Commenting on the lack of information in a fatal shooting by a state trooper that took place in Irvington more than a year ago, Professor Louis Raveson said “there's a structural conflict of interest that’s built into this system.” (nj.com, 12/12/14)

“We probably don’t need another national conversation about race as much as we need one about law reform,” wrote Professor David Dante Troutt in an op-ed. (The Nation, 12/10/14)

“This is a huge victory for residents in common-interest communities,” said Professor Frank Askin of a New Jersey Supreme Court finding for the constitutional right of a co-op resident to distribute his newsletter critical of the co-op board to other residents. (Record, 12/3/14)

The Constitutional Rights Clinic report on problems that arose with the emergency voting procedures set up following Superstorm Sandy has prompted a legislative effort to expand early voting opportunities. (Star-Ledger, 12/1/14)

“There are only a handful of districts . . . that have really made a commitment to achieving and conserving diversity,” said Professor Paul Tractenberg for an article about the move away from diversity in New Jersey school districts. (Asbury Park Press, 11/26/14)

Interviewed about the vote by Facebook shuttle bus drivers to join the Teamsters, Professor Alan Hyde said: “Workers who for decades said they didn’t need a union now think that they do need a union because they are clearly not sharing the wealth being created. This is very significant.” (USA Today, 11/20/14_

“There is no Fourth Amendment expectation of privacy for matters that can be viewed from airspace the public may legitimately use,” said Professor Bernard Bell of the question of whether drones are an invasion of property (Star-Ledger, 11/13/14)

Acting Dean Ronald Chen, asked about the legality of quarantining people exposed to Ebola who not have any symptoms, said “If there's a challenge, the state would have to show that the quarantine is based on scientific evidence, not fear, and right now I don’t think the state has revealed enough evidence to justify quarantine for someone who is asymptomatic.” (Record, 10/31/14)

Professor Frank Askin on the report that the Postal Service approved almost 50,000 requests last year to monitor the mail of Americans: “Postal Service employees are not judicial officers schooled in the meaning of the First Amendment,” (New York Times and CNBC, 10/27/14)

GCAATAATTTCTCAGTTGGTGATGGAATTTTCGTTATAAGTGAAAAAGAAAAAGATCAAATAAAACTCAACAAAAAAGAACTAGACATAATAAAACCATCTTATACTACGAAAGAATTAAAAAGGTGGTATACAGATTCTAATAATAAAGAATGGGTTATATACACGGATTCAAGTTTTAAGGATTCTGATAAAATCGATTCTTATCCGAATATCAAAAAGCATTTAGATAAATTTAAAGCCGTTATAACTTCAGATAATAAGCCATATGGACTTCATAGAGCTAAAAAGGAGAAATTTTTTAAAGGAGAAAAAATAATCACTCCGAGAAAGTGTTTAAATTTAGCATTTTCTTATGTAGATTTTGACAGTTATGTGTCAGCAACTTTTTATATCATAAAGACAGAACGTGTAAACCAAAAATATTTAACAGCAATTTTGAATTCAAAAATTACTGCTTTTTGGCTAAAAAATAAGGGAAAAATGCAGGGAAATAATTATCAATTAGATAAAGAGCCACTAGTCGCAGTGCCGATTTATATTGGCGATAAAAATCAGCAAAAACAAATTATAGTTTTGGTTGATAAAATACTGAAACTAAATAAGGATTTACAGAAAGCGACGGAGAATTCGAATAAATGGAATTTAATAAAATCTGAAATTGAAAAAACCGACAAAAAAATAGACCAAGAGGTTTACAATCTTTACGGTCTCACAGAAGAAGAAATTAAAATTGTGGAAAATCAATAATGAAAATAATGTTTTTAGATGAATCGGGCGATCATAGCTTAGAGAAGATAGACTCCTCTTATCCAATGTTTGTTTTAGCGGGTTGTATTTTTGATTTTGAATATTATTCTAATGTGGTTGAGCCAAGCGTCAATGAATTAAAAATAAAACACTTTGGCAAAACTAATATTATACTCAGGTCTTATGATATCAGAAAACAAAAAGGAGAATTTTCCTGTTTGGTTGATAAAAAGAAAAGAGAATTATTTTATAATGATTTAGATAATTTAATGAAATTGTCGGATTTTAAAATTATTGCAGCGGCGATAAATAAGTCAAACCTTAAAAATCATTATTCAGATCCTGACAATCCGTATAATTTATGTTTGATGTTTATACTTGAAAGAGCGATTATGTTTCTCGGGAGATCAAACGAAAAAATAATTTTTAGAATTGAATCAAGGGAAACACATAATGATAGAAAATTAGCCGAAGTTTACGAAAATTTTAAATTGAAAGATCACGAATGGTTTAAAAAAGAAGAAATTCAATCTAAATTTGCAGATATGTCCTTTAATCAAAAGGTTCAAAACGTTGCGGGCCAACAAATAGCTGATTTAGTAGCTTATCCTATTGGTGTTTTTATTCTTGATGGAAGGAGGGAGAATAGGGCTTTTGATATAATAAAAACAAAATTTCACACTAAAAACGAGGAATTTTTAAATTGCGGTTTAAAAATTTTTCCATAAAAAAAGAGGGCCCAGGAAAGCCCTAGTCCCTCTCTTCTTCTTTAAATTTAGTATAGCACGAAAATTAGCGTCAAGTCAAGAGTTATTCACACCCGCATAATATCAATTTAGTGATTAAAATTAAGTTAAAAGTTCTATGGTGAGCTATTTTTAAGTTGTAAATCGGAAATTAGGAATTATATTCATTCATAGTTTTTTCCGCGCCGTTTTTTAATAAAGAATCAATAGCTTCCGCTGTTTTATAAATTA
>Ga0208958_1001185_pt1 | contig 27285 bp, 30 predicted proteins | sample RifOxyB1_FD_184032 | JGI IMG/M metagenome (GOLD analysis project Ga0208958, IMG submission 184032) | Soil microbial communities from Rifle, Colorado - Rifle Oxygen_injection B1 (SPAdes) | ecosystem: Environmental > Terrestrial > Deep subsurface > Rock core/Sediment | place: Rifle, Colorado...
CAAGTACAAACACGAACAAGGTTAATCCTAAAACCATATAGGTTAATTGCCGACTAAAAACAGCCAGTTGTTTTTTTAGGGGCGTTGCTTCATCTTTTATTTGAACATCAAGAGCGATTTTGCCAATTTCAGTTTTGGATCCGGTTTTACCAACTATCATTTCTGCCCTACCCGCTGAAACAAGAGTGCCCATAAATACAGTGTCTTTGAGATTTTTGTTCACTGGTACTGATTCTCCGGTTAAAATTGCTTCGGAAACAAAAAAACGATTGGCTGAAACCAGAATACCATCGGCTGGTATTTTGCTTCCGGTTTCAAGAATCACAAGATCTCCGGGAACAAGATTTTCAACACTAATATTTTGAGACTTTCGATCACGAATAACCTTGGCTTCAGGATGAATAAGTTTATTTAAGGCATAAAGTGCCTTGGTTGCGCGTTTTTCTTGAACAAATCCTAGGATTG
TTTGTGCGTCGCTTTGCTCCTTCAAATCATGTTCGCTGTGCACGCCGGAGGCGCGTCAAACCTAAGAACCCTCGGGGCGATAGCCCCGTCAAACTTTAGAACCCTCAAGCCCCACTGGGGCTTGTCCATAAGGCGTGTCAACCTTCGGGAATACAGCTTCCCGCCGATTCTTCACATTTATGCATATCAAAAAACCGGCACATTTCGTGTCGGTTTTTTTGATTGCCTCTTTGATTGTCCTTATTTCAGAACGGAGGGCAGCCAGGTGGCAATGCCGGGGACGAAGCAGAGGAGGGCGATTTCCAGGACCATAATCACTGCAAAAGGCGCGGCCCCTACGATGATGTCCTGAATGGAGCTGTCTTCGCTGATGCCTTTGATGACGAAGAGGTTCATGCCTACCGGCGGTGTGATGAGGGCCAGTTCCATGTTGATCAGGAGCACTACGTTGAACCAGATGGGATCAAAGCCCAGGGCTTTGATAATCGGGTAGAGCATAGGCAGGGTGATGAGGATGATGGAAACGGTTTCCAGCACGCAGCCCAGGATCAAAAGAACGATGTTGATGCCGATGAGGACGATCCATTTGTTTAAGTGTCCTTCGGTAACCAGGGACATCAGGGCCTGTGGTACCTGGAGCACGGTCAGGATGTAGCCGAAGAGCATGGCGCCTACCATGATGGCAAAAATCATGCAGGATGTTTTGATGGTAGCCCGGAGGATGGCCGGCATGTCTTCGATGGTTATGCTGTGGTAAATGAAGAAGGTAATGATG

“It’s fascinating and it holds all sorts of promise,” said Professor David Troutt of the growing interest of immigrant groups in moving to suburbs outside of central cities. (USA Today, 10/21/14)

Commenting on the question of whether adult charges would be pursued in the case of the Sayreville football players charged with violent sexual hazing, Clinical Professor Laura Cohen said that “New Jersey has done a lot to address over incarceration of young people, particularly in the pretrial phase” (Wall Street Journal, 10/14/14) and that the opinion of the victim is sometimes considered when deciding whether to move a case from the juvenile to adult justice system. (New York Times, 10/10/14) 

Professor Gary Francione discussed the “moral schizophrenia” of those who express outrage at the Andre Robinson case of animal cruelty but who continue to eat and otherwise use animals. (CNN, 10/4/14) 

Professor Stuart Green said there doesn’t appear to be anything in New Jersey law that would exempt white-collar criminals from “Son of Sam” prohibitions against convicts profiting from their crimes. (Star-Ledger, 10/3/14)

In an op-ed Professor Gary Francione wrote of the Andre Robinson animal abuse case that it “presents an opportunity for us to examine our fundamental views about animal ethics. Otherwsie, this is just about fetishizing dogs and cats, or demonizing those whom we arbitrarilty designate as ‘barbaric.’” (New York Times, 10/2/14)

In an interview about the upcoming sentencing of two “Real Housewives of New Jersey” stars who pled guilty to fraud, Professor Stuart Green said: “White collar criminals today are routinely sentenced to significant prison time for serious frauds and other violations.” (Record, 9/30/14)

“There are serious consequences that attach to a juvenile adjudication, particuarly one of this seriousness,” said Clinical Professor Laura Cohen about the prosecutor’s decision to accept a guilty plea in juvenile court for the murder of three teenagers. (Star-Ledger, 9/11/14)

A city is allowed to say “look it’s our money, it’s our development project, we can make decisions about the kinds of contractors we want here,” said Professor Alan Hyde of Jersey City’s requirement that a development project hire unionized contractors. (WNYC, 9/2/14)